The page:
Editor's note: This month only – get $6 off my ebooks The Magic of Black & White, The Magic of Black & White: 50 Assignments and The Black & White Landscape using the code bw6 at checkout. Click the links for details. Thanks for reading, Andrew.
Photographers often like to avoid the hard light found in the middle of a sunny day. There’s a good reason for this, as most of you already know the light is softer and moodier at dusk or dawn. These are the times you should be making photos, if you can.
But what if you are traveling somewhere and want to do some photography during the middle of the day? What if that’s the only time you have available for photography on a particular day? One of your options is to shoot in black and white. If you’ve never tried it before you may be surprised at how effective bright, sunny conditions are for black and white photography. Let’s take a closer look at how it works.
What is hard light in photography?
Hard light comes from a light source that is relatively small compared to the subject. It creates strong, clearly defined shadows. The sun is far away and small in the sky, so it gives hard light when it’s sunny. The light is harder during the middle of the day, when the sun is highest in the sky. Clear air gives hard light, while hazy or polluted air can soften the light. The light also gets softer as the sun dips towards the horizon at the end of the day, though you may have to wait until it’s nearly touching the horizon for the best effect.
Now, let’s look at how you can make hard light work for you by working in black and white, with some practical examples.
1. Photograph buildings in hard light
Architecture is an ideal subject when the light is hard. If you are in a city or urban area during the middle of a sunny day, you can often take good photos of the buildings.
I took this photo in Burano, an island near Venice, at around 2.30pm in summer. The light was hard. But look at the long shadows on the wall of the building. The sun was nearly overhead, and a little to the right. From that position, the light rakes over the surface of the building, picking out the texture. Noticing scenes like this, and recognizing the photo opportunity, is just a matter of training your eye to see where the light is falling.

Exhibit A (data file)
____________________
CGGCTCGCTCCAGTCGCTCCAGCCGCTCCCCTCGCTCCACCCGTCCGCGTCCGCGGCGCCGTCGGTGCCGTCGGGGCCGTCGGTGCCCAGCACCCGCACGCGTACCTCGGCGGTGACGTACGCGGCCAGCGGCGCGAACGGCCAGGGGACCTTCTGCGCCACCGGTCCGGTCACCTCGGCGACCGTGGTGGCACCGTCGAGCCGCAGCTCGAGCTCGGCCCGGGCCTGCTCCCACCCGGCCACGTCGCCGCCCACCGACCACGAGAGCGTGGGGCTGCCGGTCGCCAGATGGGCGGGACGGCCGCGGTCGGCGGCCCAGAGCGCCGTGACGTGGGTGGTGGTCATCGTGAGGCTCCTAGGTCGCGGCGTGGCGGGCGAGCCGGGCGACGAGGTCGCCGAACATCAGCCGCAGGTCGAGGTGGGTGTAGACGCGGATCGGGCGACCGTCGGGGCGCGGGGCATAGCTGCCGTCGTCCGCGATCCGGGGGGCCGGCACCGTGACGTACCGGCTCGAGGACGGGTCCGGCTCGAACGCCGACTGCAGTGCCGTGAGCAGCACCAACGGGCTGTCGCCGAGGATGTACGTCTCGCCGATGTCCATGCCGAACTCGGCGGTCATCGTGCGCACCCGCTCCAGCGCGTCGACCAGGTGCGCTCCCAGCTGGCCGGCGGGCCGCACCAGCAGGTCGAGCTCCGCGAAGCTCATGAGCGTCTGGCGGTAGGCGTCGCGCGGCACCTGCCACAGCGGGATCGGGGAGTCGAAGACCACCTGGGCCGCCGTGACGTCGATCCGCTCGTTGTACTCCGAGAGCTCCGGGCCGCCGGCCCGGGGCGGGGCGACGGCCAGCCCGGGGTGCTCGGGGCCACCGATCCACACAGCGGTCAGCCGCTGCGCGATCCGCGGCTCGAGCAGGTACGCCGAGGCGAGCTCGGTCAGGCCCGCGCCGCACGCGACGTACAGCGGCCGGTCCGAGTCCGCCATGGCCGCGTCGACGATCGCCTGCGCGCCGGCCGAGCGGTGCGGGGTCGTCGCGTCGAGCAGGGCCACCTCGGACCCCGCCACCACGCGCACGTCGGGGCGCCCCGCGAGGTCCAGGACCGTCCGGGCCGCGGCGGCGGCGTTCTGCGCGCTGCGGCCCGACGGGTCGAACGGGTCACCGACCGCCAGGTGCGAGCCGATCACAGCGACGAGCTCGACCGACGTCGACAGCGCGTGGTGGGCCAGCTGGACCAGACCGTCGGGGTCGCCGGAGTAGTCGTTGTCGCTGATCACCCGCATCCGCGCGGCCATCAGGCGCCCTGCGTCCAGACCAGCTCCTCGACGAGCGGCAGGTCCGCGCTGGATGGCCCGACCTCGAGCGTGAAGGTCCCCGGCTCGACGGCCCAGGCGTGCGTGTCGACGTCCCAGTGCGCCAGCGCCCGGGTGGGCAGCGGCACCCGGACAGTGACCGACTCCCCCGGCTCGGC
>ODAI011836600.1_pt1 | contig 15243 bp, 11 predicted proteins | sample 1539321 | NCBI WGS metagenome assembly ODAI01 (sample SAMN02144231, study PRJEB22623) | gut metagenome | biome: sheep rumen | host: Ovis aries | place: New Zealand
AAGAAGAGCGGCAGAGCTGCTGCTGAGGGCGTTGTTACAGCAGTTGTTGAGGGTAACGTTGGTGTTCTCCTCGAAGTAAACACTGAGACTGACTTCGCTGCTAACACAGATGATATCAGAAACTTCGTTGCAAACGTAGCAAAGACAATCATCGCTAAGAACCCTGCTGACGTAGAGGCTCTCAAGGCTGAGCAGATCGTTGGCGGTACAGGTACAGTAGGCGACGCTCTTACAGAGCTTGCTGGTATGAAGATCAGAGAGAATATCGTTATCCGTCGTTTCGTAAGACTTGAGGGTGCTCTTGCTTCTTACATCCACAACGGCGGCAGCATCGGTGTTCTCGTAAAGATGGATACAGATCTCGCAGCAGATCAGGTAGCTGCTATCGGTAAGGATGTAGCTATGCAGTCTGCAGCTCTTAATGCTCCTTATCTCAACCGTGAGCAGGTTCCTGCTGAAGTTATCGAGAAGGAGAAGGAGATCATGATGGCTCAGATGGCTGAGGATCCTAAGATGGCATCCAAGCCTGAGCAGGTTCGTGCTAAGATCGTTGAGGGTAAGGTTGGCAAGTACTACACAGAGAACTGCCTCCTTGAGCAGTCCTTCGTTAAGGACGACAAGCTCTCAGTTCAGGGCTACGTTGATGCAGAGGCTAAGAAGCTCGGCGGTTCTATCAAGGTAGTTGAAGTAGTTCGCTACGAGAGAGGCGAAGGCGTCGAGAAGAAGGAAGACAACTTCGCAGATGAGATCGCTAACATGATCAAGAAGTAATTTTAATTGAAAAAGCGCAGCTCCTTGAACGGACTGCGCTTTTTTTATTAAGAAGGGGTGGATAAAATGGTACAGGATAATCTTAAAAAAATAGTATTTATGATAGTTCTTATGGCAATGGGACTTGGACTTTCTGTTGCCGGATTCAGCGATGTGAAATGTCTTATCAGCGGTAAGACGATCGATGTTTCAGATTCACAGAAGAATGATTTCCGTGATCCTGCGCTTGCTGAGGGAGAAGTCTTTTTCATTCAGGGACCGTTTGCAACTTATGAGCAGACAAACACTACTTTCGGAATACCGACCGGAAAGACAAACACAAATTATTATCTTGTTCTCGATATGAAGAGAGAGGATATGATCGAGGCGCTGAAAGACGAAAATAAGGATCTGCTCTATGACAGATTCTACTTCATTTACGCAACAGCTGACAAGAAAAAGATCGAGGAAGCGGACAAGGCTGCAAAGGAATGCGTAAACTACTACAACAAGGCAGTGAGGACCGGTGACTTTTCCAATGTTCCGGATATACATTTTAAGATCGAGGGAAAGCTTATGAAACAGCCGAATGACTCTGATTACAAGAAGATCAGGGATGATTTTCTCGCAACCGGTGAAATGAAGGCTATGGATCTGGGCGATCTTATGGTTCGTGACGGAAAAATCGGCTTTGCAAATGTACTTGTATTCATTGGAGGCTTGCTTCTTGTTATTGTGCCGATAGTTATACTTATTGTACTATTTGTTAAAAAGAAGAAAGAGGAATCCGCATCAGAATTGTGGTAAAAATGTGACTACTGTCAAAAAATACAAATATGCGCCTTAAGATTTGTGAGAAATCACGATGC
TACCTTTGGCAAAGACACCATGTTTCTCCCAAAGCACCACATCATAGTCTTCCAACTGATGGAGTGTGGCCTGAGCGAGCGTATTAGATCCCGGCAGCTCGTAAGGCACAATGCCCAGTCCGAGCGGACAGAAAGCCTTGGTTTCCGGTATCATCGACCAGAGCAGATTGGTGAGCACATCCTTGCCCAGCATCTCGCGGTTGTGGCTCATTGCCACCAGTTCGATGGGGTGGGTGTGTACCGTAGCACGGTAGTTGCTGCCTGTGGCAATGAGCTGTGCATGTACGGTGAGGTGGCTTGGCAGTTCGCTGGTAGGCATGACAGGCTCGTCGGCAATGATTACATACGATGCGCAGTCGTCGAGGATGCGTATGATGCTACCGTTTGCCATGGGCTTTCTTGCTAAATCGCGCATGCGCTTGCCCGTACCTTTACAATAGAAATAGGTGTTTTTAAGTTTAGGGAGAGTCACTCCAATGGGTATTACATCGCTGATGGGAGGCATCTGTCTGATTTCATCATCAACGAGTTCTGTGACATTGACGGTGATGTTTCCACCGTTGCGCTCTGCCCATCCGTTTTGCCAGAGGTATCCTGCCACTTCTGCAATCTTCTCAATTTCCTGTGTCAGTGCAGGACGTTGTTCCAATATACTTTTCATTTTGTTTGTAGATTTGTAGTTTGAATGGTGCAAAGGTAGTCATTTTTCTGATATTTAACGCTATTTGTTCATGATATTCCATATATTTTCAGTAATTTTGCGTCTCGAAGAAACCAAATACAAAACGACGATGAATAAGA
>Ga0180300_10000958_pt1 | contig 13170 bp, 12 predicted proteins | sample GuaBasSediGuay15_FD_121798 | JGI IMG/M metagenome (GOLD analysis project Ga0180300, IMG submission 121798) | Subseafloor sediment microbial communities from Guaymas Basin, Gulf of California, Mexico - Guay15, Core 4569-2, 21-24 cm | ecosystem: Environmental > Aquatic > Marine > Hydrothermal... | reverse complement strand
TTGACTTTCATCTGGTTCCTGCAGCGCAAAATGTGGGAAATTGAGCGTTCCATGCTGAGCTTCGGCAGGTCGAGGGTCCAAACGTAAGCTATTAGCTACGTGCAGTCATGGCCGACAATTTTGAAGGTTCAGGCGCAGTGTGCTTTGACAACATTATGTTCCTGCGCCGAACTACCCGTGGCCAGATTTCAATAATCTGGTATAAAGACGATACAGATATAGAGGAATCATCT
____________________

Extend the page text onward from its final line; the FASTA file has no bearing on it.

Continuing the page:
Here’s another example of using black and white in hard light. I made this photo at 5pm, but the light was still very strong. I looked for a graphic composition that took advantage of the tonal contrast between the deep blue sky and the white shells on the outside of the church (this unusual building is located in A Toxa in Galicia, Spain).
2. Look for active skies
An active sky is one full of interesting cloud patterns. I made the photo in the city of Oxford just before midday and converted it to black and white in Lightroom Classic. The cloud patterns add texture and make the photo more interesting to look at.
Here’s another example. I used a wide-angle lens (14mm, APS-C) and tilted the camera back to create a dramatic angle and include as much of the sky as possible
3. Find something interesting to photograph
If a scene is really interesting but the light is hard because you’ve come across it in the middle of the day then don’t let it stop you making photos. Interesting moments rarely repeat themselves.
For example, I was walking around a neighborhood in Punta Arenas, Chile, when I came across this scene (taken around 2pm). I was struck by the contrast between the expensive looking sports car and the metal houses. The two men in the photo were friendly and were happy for me to take the photo. I only had a few hours to spare that day so couldn’t return later, but luckily the hard light suited the bleakness of the location. Converting to black and white added drama and impact.
Here’s another example where I only had the option to make photos, in this case a portrait of two children in a remote Bolivian village, in hard sunlight. We passed through the village at around 2pm on an organized tour on the way to somewhere else and had no chance to turn back. There was no shade nearby, so I took the chance to make a portrait right there. A black and white conversion helped make the best of the conditions.
4. Make graphic images
Another approach to working in hard light is to use its qualities to make graphic black and white photos like the ones below. The idea is to create simple compositions with strong shapes. Look for details, rather than the whole scene.
5. Photograph encroaching shadows in hard light
As the day goes on and the sun gets lower in the sky you may start to get interesting shadows creep across the scene. The sun may still be high enough in the sky to create hard light, but you can still look for interesting ways to incorporate the shadows into your photos. This is a good test of your composition skills.
The examples shown below were taken at 3.30pm and 4.30pm respectively.
Hopefully this article has given you some ideas of how to make the most out of those midday hours which many photographers consider to unproductive. By looking at things differently, observing the light and using black and white you can create powerful images even in strong midday sun. Pay attention to the basics and go for simplified compositions, interesting textures and strong tonal contrast. My article A Simple Tip For Better Black And White Photos has more detail about this idea if you’d like to learn more.
The Magic of Black & White ebook
My ebook The Magic of Black & White takes you on a journey exploring powerful ideas that help you make better black and white photos. It covers topics like composition, light, the best subject for black and white and post-processing. Click the link to learn more or buy.
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